Fantasy Fair and Magic Mountain Music Festival

From Wikipedia, the free encyclopedia
Jump to: navigation, search
Fantasy Fair and Magic Mountain Music Festival
FantasyFairMagicMountainMusicFestival.jpg
Festival ad with scheduled performers
Genre Pop music, Rock music
Dates June 10–11, 1967
Location(s) Cushing Memorial Amphitheater in
Marin County, California
Years active 1967
Founded by KFRC 610 / Tom Rounds[1]

The KFRC Fantasy Fair and Magic Mountain Music Festival was an event held June 10 and 11th, 1967 at the 4,000 seat Sidney B. Cushing Memorial Amphitheatre high on the south face of Mount Tamalpais in Marin County, California. At least 36,000 people attended the two-day concert and fair that was the first of a series of San Francisco area cultural events known as the Summer of Love.[1] The Fantasy Fair was influenced by the popular Renaissance Pleasure Faire and became a prototype for large scale multi-act outdoor rock music events now known as rock festivals.[2][3]

Description[edit]

Spencer Dryden, Marty Balin and Paul Kantner of Jefferson Airplane performing at the Fantasy Fair
The Lamp of Childhood plays while a stagehand attends to a backdrop banner
The Doors on the main stage
One of the craft booths at the fair

Admission to the festival was $2.00 and all proceeds were donated to the nearby Hunters Point Child Care Center in San Francisco. The Fantasy Fair was originally scheduled for June 3 and 4 as a benefit for the center, but was delayed one week by inclement weather. Several acts booked for the original dates were unable to perform.[4]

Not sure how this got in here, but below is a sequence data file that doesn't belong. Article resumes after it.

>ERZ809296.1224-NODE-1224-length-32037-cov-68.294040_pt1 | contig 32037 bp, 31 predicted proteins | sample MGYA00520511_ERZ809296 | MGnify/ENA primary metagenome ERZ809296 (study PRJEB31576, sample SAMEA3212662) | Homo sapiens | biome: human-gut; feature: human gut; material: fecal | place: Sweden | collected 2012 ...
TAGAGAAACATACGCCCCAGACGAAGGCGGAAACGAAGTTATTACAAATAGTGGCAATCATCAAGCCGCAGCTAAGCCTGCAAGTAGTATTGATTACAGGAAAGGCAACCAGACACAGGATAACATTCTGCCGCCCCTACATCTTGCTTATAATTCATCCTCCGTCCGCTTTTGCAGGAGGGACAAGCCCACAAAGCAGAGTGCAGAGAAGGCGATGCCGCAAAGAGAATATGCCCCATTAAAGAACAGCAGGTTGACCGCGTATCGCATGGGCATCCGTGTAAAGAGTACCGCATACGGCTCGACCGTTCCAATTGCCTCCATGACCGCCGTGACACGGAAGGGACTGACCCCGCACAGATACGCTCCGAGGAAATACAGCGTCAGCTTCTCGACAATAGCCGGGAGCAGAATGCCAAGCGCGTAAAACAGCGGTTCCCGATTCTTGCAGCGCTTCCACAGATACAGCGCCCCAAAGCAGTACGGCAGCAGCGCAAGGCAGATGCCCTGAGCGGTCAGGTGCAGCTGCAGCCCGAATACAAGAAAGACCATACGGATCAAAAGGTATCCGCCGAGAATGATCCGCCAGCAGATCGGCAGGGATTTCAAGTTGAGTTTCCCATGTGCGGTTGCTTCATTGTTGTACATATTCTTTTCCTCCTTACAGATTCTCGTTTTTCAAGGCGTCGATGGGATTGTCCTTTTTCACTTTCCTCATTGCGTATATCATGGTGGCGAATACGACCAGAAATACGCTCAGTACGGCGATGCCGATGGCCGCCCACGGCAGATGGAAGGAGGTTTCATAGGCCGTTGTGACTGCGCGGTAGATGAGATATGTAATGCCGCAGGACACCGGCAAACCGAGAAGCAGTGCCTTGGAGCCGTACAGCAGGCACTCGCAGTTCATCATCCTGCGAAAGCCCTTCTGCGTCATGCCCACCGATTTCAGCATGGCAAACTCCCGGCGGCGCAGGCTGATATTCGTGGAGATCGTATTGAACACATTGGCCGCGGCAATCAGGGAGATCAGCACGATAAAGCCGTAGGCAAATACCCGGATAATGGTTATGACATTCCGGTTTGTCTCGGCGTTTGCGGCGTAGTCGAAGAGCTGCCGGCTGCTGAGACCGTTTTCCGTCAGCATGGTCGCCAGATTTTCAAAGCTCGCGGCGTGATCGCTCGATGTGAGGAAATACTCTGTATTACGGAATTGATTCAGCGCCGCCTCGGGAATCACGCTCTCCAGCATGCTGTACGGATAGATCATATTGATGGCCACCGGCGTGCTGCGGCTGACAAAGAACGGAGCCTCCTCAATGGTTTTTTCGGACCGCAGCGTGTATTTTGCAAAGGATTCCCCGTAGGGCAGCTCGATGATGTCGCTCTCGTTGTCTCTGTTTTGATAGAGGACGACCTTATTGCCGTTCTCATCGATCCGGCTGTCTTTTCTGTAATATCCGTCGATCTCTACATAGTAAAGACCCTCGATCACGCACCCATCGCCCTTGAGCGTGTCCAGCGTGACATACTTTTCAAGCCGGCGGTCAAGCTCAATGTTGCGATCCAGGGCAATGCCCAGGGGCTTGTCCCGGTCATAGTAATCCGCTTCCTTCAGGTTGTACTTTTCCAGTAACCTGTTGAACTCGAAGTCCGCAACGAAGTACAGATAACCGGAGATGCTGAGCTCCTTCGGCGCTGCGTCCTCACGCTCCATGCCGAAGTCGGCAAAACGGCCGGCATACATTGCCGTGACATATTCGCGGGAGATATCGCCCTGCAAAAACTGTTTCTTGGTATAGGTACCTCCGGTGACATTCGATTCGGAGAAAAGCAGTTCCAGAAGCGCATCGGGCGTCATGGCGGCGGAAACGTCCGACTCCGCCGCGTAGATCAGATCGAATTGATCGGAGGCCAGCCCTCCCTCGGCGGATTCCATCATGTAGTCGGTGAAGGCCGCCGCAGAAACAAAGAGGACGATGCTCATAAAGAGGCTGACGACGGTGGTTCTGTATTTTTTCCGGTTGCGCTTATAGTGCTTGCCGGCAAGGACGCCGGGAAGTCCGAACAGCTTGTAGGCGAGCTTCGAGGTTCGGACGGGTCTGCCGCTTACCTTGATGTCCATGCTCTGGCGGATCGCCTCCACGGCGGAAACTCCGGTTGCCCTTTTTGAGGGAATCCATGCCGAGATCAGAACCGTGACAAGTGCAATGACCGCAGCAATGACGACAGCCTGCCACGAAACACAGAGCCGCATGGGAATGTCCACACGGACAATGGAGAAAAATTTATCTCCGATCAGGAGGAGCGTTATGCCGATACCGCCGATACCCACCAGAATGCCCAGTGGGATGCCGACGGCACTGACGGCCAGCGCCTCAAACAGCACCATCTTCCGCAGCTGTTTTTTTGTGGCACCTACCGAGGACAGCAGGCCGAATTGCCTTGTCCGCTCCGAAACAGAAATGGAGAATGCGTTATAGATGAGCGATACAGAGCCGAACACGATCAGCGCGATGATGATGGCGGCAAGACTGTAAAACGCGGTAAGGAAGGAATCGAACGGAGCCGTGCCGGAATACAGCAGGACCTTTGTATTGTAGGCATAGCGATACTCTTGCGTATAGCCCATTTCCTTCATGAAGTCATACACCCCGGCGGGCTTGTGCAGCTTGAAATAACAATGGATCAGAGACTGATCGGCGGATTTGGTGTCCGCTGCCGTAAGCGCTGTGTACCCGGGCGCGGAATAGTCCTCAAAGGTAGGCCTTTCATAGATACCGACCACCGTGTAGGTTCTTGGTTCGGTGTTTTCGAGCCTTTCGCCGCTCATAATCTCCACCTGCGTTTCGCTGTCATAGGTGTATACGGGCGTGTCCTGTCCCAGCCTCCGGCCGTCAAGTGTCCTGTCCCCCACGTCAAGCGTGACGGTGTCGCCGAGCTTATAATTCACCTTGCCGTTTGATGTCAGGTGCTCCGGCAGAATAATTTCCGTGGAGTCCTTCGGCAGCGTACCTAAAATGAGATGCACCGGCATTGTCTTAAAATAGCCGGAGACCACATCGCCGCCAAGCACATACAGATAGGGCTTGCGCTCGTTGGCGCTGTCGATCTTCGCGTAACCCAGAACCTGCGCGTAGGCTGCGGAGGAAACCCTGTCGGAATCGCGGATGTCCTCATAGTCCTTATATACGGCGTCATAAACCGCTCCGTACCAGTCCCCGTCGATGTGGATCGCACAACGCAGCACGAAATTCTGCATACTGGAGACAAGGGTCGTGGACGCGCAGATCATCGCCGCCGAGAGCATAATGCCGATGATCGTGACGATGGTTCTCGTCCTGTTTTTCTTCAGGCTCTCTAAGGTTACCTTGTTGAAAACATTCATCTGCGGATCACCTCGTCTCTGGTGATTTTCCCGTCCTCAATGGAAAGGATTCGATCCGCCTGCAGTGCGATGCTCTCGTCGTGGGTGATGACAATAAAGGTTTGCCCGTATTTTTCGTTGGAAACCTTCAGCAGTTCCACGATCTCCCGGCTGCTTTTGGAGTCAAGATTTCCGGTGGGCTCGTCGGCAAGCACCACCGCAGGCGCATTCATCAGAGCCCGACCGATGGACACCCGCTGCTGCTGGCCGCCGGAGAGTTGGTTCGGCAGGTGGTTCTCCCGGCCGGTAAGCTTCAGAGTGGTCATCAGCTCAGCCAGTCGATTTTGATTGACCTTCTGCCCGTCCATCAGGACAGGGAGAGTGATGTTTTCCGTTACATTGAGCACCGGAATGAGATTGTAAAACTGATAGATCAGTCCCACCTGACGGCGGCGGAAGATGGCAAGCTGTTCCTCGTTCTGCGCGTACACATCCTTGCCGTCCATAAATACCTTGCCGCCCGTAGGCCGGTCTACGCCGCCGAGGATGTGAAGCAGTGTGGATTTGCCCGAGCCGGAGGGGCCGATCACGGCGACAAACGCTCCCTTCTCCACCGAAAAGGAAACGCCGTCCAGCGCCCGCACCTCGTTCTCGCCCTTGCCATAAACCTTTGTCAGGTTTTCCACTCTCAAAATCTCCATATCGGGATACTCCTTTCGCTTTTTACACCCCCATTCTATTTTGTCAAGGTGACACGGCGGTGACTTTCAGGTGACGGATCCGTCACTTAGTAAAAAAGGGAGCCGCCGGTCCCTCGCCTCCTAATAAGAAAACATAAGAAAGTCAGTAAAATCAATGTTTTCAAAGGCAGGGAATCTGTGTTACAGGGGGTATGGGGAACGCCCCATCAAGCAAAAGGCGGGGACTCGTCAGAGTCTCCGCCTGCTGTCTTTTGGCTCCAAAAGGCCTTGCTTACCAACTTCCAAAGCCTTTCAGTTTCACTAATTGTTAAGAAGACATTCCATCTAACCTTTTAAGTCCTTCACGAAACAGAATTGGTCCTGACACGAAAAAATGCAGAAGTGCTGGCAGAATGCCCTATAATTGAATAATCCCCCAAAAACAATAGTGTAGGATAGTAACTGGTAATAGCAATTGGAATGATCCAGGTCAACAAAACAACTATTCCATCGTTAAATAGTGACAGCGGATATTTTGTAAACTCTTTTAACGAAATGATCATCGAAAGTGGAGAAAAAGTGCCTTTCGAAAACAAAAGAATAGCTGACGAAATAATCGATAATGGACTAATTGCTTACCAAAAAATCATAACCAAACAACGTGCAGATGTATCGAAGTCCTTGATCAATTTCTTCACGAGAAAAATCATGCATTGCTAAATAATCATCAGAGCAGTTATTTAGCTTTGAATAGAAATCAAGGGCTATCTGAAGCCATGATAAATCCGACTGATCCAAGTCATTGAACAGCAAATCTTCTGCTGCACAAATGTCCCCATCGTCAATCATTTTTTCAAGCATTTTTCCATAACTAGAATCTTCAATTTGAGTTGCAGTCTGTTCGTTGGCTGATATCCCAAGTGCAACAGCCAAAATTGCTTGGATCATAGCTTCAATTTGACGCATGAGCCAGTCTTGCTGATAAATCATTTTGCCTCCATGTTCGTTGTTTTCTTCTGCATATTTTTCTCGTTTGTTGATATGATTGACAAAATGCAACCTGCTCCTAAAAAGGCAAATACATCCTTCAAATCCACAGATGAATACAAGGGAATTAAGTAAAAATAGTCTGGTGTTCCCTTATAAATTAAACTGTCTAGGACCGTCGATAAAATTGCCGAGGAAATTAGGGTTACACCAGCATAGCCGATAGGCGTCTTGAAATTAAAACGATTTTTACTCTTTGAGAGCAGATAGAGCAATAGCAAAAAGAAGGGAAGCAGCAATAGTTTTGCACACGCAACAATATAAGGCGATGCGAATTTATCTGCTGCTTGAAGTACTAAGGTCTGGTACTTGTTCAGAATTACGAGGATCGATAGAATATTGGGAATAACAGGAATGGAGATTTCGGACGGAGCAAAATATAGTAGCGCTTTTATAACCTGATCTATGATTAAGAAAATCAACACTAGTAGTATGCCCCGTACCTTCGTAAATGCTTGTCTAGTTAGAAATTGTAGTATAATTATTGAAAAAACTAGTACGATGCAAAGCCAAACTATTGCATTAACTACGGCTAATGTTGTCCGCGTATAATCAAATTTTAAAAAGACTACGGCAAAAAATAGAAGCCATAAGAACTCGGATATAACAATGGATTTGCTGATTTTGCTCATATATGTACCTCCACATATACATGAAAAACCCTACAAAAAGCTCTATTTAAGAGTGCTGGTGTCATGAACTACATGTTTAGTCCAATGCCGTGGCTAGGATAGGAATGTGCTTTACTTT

KFRC 610, the RKO Bill Drake "Boss Radio" Top 40 AM station in San Francisco, had significant influence in the music industry among both counter-culture and commercial acts. This enabled festival organizer Tom Rounds, KFRC's program director, to present a colorful and eclectic line-up of popular musicians from both in and outside the region. Canned Heat, Dionne Warwick, Every Mother's Son, The Merry-Go-Round, The Mojo Men, The Seeds, Blues Magoos, Country Joe and the Fish, Captain Beefheart, The Byrds with Hugh Masekela on trumpet, Tim Hardin, The Sparrow, The Grass Roots, The Loading Zone, The 5th Dimension and Jefferson Airplane were among the performers who appeared.[4] The Fantasy Fair was also The Doors' first large show and happened during the rise of the group's first major hit, "Light My Fire", to the top of the charts.[5]

Among posters created for the event was one designed by artist Stanley Mouse, then gaining acclaim for poster-art created for Bill Graham, the Fillmore Auditorium and Grateful Dead.

After enjoying a scenic ride up the mountain from embarkation points at the Marin County Civic Center, Mill Valley and other locations, a giant Buddha balloon greeted attendees when they arrived at the amphitheater. Transportation was provided by the tongue-in-cheek-named "Trans-Love Bus Lines", a variation of the line "Fly Trans Love Airways, get you there on time" from the lyrics to Donovan's song "Fat Angel". Performances were on a main stage and a smaller second stage. Various art-fair type vendors sold posters, crafts and refreshments from booths scattered in the woods around the amphitheater. The festival included a large geodesic dome of pipes and fittings covered with white plastic that contained a light and sound show.

The Magic Mountain Music Festival was favorably reviewed for safety in contemporary press accounts. Fights or disturbances were not an issue, and at the end of the day, trash was placed in or next to the garbage cans provided, and the crowd left the Mount Tamalpais as they found it.[6] In a foreshadowing of dark events to come at the 1969 Altamont Free Concert, this festival was rumored to be the first to employ Hells Angels motorcycle club members as security guards. Although Jefferson Airplane asked Hells Angels members to escort them from San Francisco to the venue, which they did without incident, the Hells Angels did not actually provide security for the event.